In her home country, girls are expected to be quiet. Now she’s on her way to America’s best women’s college

‘At Abaarso, I actually felt that was the first time I could compete with boys’

In school, Shukri Ali and other girls were not encouraged to speak. This fall, she is headed to Wellesley College to study neuroscience and astronomy.

As a winner of scholarship founded by an ex-hedge-fund analyst that prepares kids in Somaliland to study in the US, Shukri shared her story with us.

Tell me about your family.

I was born and raised in Hargeisa. My father is a store keeper and my mother stays at home because I have 11 siblings. My older sister who is 23 is married now and has a small child and my older brother crossed the Mediterranean Sea to go to Europe, he’s in Austria now. A lot of young Somalis cross the Mediterranean when they cannot find jobs in the country. My brother went to Libya and then crossed from there on a boat, it was very dangerous. My sister finished high school and then got married. She doesn’t work to take care of the baby. My younger sister is at Abaarso right now so I’m very excited for her and her future as well.

How did you find out about Abaarso? How did you end up studying there?

Some of my friends from school told me about the Abaarso school so one day when we were hanging out they said “there’s this examination for Abaarso, do you want to take it?” and so I asked “do you want to take it?” and we did. I got in and my friends did not. When I told my parents my dad got very mad at me for considering going to a boarding school. He couldn’t believe the fact that I wanted to leave home and seek a higher education. Both he and my mother left school when they were very young. Because my dad was so angry, I spoke with my grandma and she helped me out. She said “there’s a reason she chose to go to boarding school, she will make you proud some day, so you should consider letting her go,” and thankfully my dad listened to her. Later on, I went to a public school in Massachusetts for a year and my dad didn’t get mad, he was extremely proud of me because I was the only child who was able to get a scholarship to study abroad.

How was your transition to life at Abaarso?

I didn’t speak English very well when I came to Abaarso in 2011, I actually couldn’t form a complete sentence. I remember when I first tried learning English with an American teacher the only sentence I could form was “excuse me”. Life at Abaarso was hard but there were people who were there to support me. Most of my closest friends right now are from Abaarso. I treasure them. Abaarso is my second home and it is always the place that I turn back to. During school breaks is when I got to see my family.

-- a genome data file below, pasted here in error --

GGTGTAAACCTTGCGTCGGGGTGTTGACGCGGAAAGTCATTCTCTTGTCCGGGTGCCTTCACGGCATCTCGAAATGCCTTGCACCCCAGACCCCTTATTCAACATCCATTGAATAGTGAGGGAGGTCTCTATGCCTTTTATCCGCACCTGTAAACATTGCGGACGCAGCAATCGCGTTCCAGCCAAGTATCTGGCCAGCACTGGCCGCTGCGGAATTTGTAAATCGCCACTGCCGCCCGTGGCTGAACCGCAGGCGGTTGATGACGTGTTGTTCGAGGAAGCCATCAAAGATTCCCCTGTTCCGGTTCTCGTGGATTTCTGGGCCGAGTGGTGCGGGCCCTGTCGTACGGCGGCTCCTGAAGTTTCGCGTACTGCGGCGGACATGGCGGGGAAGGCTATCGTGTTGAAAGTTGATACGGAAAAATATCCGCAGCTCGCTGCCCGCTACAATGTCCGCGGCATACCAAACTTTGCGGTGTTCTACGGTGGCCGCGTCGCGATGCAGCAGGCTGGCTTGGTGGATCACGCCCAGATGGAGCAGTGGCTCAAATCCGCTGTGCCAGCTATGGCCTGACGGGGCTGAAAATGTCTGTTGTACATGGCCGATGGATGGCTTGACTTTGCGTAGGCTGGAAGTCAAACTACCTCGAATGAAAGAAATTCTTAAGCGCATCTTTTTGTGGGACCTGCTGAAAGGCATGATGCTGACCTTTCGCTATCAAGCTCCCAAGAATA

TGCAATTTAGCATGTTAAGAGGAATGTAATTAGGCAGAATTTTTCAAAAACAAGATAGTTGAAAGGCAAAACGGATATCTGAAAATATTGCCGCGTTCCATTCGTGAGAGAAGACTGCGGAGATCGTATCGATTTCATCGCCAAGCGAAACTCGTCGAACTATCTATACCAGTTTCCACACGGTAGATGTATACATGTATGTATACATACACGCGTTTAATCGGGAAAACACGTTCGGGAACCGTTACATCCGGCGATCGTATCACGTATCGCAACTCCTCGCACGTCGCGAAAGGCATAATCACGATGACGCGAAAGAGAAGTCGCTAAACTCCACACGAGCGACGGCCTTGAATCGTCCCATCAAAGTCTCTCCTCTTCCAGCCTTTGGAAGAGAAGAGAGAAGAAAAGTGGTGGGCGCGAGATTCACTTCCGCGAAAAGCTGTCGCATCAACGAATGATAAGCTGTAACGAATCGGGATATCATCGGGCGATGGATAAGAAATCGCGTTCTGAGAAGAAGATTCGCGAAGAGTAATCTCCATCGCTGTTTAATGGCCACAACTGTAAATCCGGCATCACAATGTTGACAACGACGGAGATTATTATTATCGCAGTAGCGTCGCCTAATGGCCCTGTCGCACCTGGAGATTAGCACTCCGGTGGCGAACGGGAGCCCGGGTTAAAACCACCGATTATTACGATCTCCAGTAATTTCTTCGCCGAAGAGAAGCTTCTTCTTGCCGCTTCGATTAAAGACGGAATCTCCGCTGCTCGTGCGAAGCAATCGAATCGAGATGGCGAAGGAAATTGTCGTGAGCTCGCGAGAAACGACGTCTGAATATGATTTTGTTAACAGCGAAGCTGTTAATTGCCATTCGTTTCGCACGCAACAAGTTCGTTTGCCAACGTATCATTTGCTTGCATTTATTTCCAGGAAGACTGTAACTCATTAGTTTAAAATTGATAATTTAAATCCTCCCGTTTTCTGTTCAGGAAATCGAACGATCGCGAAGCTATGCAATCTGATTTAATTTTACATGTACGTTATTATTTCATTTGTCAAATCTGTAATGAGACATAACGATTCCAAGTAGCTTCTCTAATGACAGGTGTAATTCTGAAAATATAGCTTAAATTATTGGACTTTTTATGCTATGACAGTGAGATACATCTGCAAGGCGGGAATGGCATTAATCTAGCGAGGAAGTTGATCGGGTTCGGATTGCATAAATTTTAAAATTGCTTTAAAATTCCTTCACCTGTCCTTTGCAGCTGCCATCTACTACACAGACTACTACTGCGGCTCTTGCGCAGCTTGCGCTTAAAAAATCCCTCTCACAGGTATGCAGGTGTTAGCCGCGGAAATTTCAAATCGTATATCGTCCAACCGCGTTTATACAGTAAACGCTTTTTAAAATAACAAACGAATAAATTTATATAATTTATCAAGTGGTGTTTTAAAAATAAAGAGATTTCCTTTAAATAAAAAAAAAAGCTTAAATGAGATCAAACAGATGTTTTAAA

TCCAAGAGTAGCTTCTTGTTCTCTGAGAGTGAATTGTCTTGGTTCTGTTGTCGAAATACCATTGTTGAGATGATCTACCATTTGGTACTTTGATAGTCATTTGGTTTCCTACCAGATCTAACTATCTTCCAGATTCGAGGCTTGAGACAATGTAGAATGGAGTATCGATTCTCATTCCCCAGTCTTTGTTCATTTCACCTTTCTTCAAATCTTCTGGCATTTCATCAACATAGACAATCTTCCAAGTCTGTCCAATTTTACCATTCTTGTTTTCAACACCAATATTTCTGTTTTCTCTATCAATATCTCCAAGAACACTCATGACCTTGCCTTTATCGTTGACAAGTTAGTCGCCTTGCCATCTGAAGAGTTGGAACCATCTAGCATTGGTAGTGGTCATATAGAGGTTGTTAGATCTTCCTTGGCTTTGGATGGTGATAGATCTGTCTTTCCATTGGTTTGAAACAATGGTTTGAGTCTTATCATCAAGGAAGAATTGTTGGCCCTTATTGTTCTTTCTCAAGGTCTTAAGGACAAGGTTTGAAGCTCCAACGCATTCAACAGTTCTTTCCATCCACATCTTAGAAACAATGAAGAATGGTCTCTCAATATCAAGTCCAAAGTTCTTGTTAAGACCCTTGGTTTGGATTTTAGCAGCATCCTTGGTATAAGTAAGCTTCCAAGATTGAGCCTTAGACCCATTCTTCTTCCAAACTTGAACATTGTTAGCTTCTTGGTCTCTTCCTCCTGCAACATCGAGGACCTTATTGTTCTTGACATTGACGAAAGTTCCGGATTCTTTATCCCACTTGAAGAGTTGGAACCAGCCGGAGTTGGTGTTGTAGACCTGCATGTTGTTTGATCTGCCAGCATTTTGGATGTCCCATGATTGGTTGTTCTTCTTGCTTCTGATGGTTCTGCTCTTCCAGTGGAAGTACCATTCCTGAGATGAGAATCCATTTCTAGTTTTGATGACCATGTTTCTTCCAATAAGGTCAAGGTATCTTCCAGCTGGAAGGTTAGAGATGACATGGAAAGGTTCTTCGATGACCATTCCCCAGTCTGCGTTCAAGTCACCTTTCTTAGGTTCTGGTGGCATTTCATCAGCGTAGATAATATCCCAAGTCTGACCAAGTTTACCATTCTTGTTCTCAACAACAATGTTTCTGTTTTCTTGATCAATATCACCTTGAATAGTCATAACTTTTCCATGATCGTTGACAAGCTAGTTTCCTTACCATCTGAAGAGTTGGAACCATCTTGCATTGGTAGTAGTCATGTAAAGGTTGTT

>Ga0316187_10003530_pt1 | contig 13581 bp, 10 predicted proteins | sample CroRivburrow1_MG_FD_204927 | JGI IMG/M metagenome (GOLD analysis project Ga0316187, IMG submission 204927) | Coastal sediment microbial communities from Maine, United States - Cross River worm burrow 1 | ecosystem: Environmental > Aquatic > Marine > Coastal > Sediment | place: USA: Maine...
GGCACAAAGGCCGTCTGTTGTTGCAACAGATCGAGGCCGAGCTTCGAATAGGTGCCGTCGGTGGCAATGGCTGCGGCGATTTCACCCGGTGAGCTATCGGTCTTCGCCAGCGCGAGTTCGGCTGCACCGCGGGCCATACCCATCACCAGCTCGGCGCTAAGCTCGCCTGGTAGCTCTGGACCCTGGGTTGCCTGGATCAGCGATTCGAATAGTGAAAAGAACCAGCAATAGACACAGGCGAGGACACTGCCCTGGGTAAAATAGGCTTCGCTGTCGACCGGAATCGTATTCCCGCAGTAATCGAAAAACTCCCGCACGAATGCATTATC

You went to the United States for an exchange program. What surprised you most coming to this country?

What surprised me the most when I first came were the bathrooms. In our bathrooms in Somaliland, we have water to clean ourselves but here in the US I had to use toilet paper and it was a little surprising to me because I didn’t think something other than water would be used.

Why Wellesley?

I fell in love with the environment, students, and professors. When when I was in that environment I actually felt like I belonged there. I was enamored by Wellesley’s beautiful lake and its observatory that is actually the 2nd oldest astronomical observatory in the Unites States. I like the tight-knit community at the college. My goal is to study neuroscience and eventually open a hospital in my country so that I can help my community. I am passionate about science and maths.

Compared to your male counterparts, what couldn’t you do both at home and at school?

At home, boys can go outside whenever they want to and come home whenever they want to but as girls, we have to tell our parents whenever we want to leave the house and when we are coming back. Most of our parents just expect us to stay at home at night because it is unsafe for us, we’d be threatened by boys if we’re outside at night. The boys don’t get to work at home and I have to help out my mom. My family expected all of us to go to school but lots of families in my country expect girls to stay at home and not work. It is not fair and hopefully, it will change soon as we progress. At Abaarso they made sure there was equality. I actually felt that was the first time I could compete with boys and do the stuff that they could do like speaking in class and making sure my voice is heard. At the school I went to before our teachers used to encourage us to be quiet. We would actually receive awards for being the quietest, one would assume you were the most polite so boys used to talk most of the time, if not all of it. I want to start a hospital but also advocate for girls although maybe by that time girls will have the same rights as boys.